NASA is preparing for a potentially game-changing mission: intercepting an asteroid and bringing a sample back home.

OSIRIS-REx will travel to near-Earth asteroid Bennu on a sample return mission.
Credits: NASA

The asteroid is called Bennu, and the space shuttle is called OSIRIS-REx — short for “Origins, Spectral Interpretation, Resource Identification, Security – Regolith Explorer.” Bennu and OSIRIS-REx are set for a date in mid-2018, where Bennu will do a little hit-and-run: it will lightly graze the asteroid, take a sample and hopefully return it back to Earth.

“This mission exemplifies our nation’s quest to boldly go and study our solar system and beyond to better understand the universe and our place in it,” said Geoff Yoder, acting associate administrator for the agency’s Science Mission Directorate in Washington.

“NASA science is the greatest engine of scientific discovery on the planet and OSIRIS-REx embodies our directorate’s goal to innovate, explore, discover, and inspire.”

Bennu and OSIRIS-REx

The asteroid Bennu is basically a big pile of dirt, but it’s a special pile of dirt. Astronomers believe that the asteroid has been around for over 4.5 billion years, from the earliest days of our solar system. This would mean that it still carries around very valuable information from the time, and this is exactly why astrophysicist Christina Richey is excited to get a shuttle there.

“That’s a level of understanding we don’t have on Earth right now, and that’s something we really need,” says Richey. She’s one of the people at NASA coordinating the mission, which is called OSIRIS-REx — short for “Origins, Spectral Interpretation, Resource Identification, Security – Regolith Explorer.”

She and her colleagues believe that the asteroid (like several others) contains carbon molecules which were crucial in life emerging on planet Earth. In other words, they may have seeded Earth with carbon. There’s another reason why they chose this asteroid specifically: at the end of the next century, the Bennu will arrive very close to Earth, and even smack into it.

Radar image of 101955 Bennu (courtesy Arecibo Observatory and JPL)

Radar image of 101955 Bennu (courtesy Arecibo Observatory and JPL)

Don’t panic just yet, there’s a 99% chance that won’t happen, but either way it’s good to keep an eye on it, and the mission will give us a better understanding of its trajectory.

It’s not the first mission of this kind. In 2010, a Japanese mission also brought back a tiny sample and the second part of the mission, which aims to bring a more consistent sample is already underway. Also, in 2006, in 2006, NASA’s Stardust mission scooped up ancient dust from a comet.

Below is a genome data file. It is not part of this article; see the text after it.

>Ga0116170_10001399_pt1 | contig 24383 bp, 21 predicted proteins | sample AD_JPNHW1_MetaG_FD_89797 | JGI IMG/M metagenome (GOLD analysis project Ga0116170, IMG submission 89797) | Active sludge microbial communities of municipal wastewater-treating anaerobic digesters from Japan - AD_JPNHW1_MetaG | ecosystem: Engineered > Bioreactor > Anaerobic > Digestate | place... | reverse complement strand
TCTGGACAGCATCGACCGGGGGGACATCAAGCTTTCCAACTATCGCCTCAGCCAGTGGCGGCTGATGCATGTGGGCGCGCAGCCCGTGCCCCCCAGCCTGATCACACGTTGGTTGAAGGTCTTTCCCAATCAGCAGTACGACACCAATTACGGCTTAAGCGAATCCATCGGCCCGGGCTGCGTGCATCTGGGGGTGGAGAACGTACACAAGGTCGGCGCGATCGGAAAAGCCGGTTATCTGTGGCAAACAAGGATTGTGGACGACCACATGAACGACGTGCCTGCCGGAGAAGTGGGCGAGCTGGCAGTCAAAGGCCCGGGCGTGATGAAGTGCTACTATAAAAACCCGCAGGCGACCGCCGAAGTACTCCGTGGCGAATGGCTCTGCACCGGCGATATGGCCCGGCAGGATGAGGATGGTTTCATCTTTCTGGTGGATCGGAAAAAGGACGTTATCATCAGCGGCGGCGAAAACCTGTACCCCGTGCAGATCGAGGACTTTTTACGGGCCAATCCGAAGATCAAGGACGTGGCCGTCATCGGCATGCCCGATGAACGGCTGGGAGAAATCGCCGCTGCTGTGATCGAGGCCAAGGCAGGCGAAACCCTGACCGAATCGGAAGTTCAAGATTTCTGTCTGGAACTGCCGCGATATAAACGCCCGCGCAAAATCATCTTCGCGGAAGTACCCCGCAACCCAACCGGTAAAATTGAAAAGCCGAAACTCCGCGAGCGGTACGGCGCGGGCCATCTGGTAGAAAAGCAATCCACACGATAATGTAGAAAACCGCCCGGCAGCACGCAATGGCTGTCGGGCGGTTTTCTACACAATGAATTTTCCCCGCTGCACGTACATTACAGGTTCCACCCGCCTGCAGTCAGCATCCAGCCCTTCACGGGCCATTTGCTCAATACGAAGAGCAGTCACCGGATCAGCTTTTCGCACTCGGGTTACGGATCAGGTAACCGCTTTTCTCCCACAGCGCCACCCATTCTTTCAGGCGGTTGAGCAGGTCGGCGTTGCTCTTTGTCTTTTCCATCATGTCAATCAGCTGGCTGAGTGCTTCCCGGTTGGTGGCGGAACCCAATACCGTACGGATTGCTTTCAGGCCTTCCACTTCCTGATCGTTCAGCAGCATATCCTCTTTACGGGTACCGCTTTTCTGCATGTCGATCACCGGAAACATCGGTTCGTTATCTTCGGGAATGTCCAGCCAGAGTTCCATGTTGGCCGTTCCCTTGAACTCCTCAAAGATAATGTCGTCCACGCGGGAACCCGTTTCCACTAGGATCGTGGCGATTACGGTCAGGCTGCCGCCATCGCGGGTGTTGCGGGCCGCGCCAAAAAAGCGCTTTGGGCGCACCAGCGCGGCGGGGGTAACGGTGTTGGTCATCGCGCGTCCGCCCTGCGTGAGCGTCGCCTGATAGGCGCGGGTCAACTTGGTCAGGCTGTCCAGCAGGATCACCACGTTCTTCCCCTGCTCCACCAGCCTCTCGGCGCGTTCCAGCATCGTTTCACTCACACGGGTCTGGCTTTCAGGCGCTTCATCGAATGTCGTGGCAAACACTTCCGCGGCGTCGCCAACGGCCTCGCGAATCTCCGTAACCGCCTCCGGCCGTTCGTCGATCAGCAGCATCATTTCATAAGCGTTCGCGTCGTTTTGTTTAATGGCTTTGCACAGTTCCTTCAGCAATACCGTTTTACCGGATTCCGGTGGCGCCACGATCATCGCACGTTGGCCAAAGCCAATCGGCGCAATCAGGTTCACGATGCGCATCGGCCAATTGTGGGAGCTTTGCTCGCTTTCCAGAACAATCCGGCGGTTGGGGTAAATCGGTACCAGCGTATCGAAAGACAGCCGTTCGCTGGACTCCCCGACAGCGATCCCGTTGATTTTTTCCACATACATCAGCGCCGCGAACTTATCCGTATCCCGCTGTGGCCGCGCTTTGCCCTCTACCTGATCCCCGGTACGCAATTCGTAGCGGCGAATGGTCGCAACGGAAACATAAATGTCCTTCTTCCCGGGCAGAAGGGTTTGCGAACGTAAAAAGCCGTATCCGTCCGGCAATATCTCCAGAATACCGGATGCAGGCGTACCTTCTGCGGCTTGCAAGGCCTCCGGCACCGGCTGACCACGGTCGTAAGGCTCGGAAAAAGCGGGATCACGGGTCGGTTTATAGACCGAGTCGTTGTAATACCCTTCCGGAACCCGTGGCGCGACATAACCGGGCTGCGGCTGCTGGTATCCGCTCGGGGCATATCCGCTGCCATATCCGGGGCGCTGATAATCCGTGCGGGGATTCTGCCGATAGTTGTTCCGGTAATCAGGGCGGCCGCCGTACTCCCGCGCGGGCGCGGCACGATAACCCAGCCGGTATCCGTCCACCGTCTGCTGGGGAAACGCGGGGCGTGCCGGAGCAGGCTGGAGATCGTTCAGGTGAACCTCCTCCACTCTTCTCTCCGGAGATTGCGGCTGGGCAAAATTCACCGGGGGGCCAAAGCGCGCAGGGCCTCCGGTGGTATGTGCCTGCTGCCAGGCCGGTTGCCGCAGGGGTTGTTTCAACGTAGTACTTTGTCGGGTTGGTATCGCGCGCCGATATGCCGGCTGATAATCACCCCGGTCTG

“This is kind of like a follow-on to Stardust,” Richey says, “only with a way larger sample and with an asteroid versus a comet.”

But the mission will take a lot of time – seven years to be more precise. After a careful survey of Bennu to characterize the asteroid and locate the most promising sample sites, OSIRIS-REx will collect between 2 and 70 ounces (about 60 to 2,000 grams) of surface material with its robotic arm and return the sample to Earth via a detachable capsule in 2023.

“The launch of OSIRIS-REx is the beginning a seven-year journey to return pristine samples from asteroid Bennu,” said OSIRIS-REx Principal Investigator Dante Lauretta of the University of Arizona, Tucson. “The team has built an amazing spacecraft, and we are well-equipped to investigate Bennu and return with our scientific treasure.”

According to NASA, there are five scientific instruments which OSIRIS-REx will use on the asteroid, aside from the sample collection tools:

  • OSIRIS-REx Camera Suite (OCAMS) – A system consisting of three cameras provided by the University of Arizona, Tucson, will observe Bennu and provide global imaging, sample site imaging, and will witness the sampling event.
  • OSIRIS-REx Laser Altimeter (OLA) – A scanning LIDAR (Light Detection and Ranging) contributed by the Canadian Space Agency will be used to measure the distance between the spacecraft and Bennu’s surface, and will map the shape of the asteroid.
  • OSIRIS-REx Thermal Emission Spectrometer (OTES) – An instrument provided by Arizona State University in Tempe that will investigate mineral abundances and provide temperature information with observations in the thermal infrared spectrum.
  • OSIRIS-REx Visible and Infrared Spectrometer (OVIRS) – An instrument provided by NASA’s Goddard Space Flight Center in Greenbelt, Maryland and designed to measure visible and infrared light from Bennu to identify mineral and organic material.
  • Regolith X-ray Imaging Spectrometer (REXIS) – A student experiment provided by the Massachusetts Institute of Technology (MIT) and Harvard University in Cambridge, which will observe the X-ray spectrum to identify chemical elements on Bennu’s surface and their abundances.

 

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